I Found Pittsburgh's Secret Garden
A hidden private garden full of ponds, forest paths and blooming hydrangeas
It was a Sunday in late June 2021 and I had just discovered the most enchanting private garden I’d ever seen. It was packed with beautiful vistas, fish-filled ponds, winding forest paths and small hidden waterfalls. I’d discovered this space on a garden tour that was raising funds for the local symphony and it was hard to leave. I knew I’d have to find my way back.
Fast forward to just last month when I was back at Mark Meader’s garden. This time I was getting a private tour. As I’ve written about before, I host a weekly video series for NEXTpittsburgh called Yinzer Backstage Pass. For last week’s episode, I brought the series to Mark’s backyard paradise.
Mark doesn’t sketch out landscaping plans. He never has. He just goes to the nursery, finds something that inspires him and plants it in his yard. If he’s not happy with how a plant’s looking in a certain location, he’ll move it for the next season. You might think that would lead to a random-seeming garden but the whole space feels very cohesive yet it also has distinct areas or “rooms” of the garden.
Inspired by a feature he saw in a friend’s yard as a child, Mark planted a large grove of bamboo. Sitting in the small clearing, surrounded by towering bamboo, is a meditative experience and it feels like you’re a world away from the roses and vegetables and ponds just a couple yards away. Mark says it feels especially magical when the wind blows through the bamboo just right. Bamboo can be an aggressive plant. Twenty five years ago, Mark planted two five gallon buckets of bamboo and they’ve multiplied exponentially. To keep the bamboo in its place, Mark dug a shallow moat around the whole area and he snips the new shoots as they emerge.
When it comes to water features, Mark starts with a rough idea of placement and starts digging. Then the difficulty of the substrate he’s digging through dictates how big the pond will be.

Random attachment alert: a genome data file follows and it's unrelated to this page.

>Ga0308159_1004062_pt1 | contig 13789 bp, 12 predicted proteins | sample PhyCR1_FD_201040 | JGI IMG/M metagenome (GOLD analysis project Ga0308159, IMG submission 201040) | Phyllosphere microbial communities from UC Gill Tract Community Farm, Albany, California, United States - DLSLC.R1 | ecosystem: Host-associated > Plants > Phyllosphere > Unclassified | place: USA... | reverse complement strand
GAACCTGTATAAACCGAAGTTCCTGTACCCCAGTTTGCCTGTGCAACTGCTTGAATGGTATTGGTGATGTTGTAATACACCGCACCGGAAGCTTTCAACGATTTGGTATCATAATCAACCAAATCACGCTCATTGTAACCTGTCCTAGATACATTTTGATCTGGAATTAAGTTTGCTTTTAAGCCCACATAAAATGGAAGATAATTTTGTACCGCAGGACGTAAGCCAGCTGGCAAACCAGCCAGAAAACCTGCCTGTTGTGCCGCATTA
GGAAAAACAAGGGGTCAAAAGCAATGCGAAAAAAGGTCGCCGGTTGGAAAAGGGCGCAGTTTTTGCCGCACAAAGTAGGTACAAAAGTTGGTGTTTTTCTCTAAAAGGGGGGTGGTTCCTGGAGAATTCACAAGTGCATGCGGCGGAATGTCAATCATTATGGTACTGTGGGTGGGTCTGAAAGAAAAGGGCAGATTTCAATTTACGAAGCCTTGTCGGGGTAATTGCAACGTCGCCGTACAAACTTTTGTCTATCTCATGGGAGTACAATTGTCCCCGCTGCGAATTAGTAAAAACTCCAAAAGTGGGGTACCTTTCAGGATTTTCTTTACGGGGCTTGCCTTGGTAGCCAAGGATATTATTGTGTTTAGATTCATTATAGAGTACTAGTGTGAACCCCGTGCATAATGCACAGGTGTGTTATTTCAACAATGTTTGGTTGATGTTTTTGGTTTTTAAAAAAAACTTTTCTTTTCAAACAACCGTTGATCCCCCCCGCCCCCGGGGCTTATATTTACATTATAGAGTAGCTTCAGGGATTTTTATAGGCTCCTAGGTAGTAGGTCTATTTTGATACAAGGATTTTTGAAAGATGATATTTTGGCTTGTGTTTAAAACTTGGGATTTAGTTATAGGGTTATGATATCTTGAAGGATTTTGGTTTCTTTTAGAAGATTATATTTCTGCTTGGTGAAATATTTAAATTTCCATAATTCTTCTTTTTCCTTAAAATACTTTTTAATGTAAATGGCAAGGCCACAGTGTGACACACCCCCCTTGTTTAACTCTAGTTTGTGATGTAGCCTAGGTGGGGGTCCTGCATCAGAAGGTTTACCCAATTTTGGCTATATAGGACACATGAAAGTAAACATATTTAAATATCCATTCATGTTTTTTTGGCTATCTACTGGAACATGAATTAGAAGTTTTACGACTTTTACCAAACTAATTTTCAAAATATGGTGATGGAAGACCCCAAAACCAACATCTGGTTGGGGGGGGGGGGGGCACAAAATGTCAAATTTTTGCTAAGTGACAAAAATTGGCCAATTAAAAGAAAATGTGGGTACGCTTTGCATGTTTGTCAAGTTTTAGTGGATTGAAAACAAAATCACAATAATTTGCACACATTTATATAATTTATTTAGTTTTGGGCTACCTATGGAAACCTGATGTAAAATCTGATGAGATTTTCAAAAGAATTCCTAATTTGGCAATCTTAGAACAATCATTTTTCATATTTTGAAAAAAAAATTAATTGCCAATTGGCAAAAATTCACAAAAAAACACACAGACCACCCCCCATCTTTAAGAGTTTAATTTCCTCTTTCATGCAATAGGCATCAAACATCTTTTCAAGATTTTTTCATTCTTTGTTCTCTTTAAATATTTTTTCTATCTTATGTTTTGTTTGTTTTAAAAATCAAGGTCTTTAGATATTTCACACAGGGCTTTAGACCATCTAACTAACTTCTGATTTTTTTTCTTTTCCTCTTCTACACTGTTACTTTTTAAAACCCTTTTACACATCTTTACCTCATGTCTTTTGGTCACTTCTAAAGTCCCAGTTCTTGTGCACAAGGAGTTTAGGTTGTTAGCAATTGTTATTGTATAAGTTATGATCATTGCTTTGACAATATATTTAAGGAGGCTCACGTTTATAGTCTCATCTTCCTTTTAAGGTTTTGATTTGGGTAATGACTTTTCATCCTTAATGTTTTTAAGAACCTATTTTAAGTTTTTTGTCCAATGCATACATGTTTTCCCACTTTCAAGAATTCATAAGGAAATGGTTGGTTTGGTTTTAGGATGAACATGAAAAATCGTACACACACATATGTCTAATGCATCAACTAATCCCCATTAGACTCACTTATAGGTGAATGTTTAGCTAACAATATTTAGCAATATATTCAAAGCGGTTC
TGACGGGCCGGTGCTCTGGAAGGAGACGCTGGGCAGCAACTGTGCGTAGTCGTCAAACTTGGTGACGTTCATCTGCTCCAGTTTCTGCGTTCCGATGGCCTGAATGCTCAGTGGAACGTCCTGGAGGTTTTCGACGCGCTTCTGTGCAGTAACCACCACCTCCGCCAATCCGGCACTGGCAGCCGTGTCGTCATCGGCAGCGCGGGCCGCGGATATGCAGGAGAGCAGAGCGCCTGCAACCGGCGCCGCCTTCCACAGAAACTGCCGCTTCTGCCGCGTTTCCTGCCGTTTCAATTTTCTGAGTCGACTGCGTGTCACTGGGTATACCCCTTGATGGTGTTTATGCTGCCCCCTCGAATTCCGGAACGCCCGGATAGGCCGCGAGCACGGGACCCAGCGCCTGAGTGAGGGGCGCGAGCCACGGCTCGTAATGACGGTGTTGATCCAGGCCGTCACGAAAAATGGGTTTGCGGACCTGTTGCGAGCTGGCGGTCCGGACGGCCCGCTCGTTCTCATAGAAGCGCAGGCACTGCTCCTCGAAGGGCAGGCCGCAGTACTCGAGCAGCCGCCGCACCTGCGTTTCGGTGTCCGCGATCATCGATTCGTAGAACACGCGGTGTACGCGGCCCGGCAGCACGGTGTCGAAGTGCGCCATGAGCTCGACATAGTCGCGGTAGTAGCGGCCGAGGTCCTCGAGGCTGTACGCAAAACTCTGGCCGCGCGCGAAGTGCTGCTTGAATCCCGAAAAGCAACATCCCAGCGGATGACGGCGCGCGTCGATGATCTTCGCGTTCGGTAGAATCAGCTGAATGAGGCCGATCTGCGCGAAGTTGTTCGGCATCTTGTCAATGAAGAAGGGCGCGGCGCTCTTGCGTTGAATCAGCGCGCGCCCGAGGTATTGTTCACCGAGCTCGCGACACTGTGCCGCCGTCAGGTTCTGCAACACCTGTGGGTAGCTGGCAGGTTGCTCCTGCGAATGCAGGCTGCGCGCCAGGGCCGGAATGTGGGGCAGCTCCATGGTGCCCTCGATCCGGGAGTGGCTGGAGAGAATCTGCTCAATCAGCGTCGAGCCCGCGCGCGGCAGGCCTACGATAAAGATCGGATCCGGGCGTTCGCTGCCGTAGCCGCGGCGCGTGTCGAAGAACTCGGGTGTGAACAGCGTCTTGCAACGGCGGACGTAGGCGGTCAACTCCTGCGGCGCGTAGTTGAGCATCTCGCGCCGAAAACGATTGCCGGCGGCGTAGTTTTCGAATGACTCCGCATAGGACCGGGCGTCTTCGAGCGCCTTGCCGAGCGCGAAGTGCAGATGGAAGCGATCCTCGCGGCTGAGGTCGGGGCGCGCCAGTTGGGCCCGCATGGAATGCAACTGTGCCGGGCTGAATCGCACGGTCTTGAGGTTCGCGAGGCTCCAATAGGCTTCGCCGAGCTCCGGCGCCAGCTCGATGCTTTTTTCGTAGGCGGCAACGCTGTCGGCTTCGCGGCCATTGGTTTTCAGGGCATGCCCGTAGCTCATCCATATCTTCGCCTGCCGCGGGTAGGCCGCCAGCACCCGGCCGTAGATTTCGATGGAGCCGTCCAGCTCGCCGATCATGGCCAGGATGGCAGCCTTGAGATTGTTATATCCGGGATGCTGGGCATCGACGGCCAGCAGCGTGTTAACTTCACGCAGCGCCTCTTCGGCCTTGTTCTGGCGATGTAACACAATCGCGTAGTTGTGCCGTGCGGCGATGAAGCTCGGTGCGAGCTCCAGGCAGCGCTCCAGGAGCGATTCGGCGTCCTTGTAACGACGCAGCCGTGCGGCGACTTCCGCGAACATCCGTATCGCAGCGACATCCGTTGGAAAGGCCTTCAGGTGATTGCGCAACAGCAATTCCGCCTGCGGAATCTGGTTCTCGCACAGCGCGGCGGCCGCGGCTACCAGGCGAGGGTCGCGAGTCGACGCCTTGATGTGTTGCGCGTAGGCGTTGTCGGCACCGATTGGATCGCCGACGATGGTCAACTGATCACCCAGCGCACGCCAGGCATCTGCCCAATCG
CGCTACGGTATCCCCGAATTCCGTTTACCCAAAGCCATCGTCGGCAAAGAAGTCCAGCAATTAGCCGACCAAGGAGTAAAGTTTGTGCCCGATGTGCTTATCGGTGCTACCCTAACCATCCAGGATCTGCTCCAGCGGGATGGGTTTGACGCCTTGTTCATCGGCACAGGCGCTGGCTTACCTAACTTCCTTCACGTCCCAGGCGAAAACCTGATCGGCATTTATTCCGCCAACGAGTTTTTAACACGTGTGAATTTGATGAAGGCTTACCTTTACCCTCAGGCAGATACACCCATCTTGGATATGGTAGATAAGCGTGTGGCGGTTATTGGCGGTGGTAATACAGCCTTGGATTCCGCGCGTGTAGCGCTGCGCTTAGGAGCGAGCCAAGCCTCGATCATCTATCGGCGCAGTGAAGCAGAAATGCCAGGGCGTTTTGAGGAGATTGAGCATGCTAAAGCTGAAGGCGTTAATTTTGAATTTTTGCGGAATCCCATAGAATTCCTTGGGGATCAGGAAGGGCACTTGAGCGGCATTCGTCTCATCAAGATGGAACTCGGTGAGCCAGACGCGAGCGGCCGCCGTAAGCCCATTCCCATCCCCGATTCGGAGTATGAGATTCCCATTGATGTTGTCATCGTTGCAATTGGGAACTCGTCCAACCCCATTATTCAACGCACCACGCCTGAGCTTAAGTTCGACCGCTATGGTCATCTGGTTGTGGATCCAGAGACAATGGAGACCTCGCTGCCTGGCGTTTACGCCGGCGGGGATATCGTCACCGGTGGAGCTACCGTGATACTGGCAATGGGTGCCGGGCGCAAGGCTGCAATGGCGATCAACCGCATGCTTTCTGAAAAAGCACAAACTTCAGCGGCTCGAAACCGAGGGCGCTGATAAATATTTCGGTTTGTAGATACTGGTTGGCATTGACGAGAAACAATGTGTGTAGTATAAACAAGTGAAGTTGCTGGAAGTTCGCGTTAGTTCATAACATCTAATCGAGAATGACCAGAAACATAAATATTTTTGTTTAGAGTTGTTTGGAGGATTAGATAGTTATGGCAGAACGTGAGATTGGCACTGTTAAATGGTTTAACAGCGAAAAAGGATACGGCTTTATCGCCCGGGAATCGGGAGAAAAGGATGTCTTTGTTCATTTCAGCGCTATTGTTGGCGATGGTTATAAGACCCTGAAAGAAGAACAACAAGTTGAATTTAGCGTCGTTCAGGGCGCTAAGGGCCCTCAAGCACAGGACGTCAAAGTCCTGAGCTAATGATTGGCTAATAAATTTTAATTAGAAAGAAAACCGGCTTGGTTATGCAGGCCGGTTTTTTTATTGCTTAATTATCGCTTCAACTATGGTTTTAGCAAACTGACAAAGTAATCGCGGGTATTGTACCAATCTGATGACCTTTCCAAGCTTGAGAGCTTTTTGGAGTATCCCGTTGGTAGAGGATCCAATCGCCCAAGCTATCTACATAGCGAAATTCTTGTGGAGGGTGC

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Creating such a lush green space in Squirrel Hill has also attracted a range of wildlife. Mark appreciates some of the wildlife more than others. He loves hearing the bullfrogs when they visit his ponds but he had to build his garden walls a few feet taller to keep the deer out. He’s also put nets over all his ponds to keep herons and raccoons out. Although that method doesn't always work. One time a raccoon managed to get in and eat the head of his biggest koi, abandoning the rest of the fish’s body just outside the pond. Mark loves watching the birds of prey who perch in some of his taller trees. He once saw a hawk dive down, pick up a squirrel and fly off as the squirrel continued wildly swinging its tail.
I’ve been working on my garden for under three years whereas Mark’s been working on his for over thirty. He’s planted seedlings that now tower over him. And because of all that growth, he’s seen his garden through countless evolutions – some caused by his own changing preferences and others caused by growing plants. When he started gardening, most of hid beds were full sun and now – with fully grown trees – there are more and more shaded beds.
You can see my whole conversation and tour with Mark here:
Have you discovered any secret gardens in your neighborhood?
And one more thing: While perusing the most recent issue of Better Homes & Garden, I came upon this incredible photo of an English countryside garden designed by Andrew Salter. I wish we could all close our eyes right now and magically meet there. Should we try?
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This garden is amazing. There are other gardens which are also beautiful but they are so meticulous that they look fragile and are kind of uninviting. Now this is a garden I wouldn't like to leave.
He has apparently put a lot of work in this garden and he still does. I wonder how much time he spends on the garden per day to keep it in such a condition.
What a beautiful garden. And Drewland! I first discovered Andrew Salter's garden via Gardeners' World. Such an incredible property. I love that aerial shot of it in the magazine!